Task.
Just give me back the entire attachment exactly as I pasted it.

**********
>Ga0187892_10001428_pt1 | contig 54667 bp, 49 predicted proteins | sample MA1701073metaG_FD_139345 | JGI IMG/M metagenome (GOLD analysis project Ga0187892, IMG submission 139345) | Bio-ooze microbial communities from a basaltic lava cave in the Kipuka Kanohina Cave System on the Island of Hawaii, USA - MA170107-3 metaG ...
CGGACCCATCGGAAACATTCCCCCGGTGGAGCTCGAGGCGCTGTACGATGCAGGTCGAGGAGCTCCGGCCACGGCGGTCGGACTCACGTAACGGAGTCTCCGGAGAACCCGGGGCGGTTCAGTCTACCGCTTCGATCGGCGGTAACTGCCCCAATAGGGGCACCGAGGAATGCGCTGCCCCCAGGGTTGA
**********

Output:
>Ga0187892_10001428_pt1 | contig 54667 bp, 49 predicted proteins | sample MA1701073metaG_FD_139345 | JGI IMG/M metagenome (GOLD analysis project Ga0187892, IMG submission 139345) | Bio-ooze microbial communities from a basaltic lava cave in the Kipuka Kanohina Cave System on the Island of Hawaii, USA - MA170107-3 metaG ...
CGGACCCATCGGAAACATTCCCCCGGTGGAGCTCGAGGCGCTGTACGATGCAGGTCGAGGAGCTCCGGCCACGGCGGTCGGACTCACGTAACGGAGTCTCCGGAGAACCCGGGGCGGTTCAGTCTACCGCTTCGATCGGCGGTAACTGCCCCAATAGGGGCACCGAGGAATGCGCTGCCCCCAGGGTTGA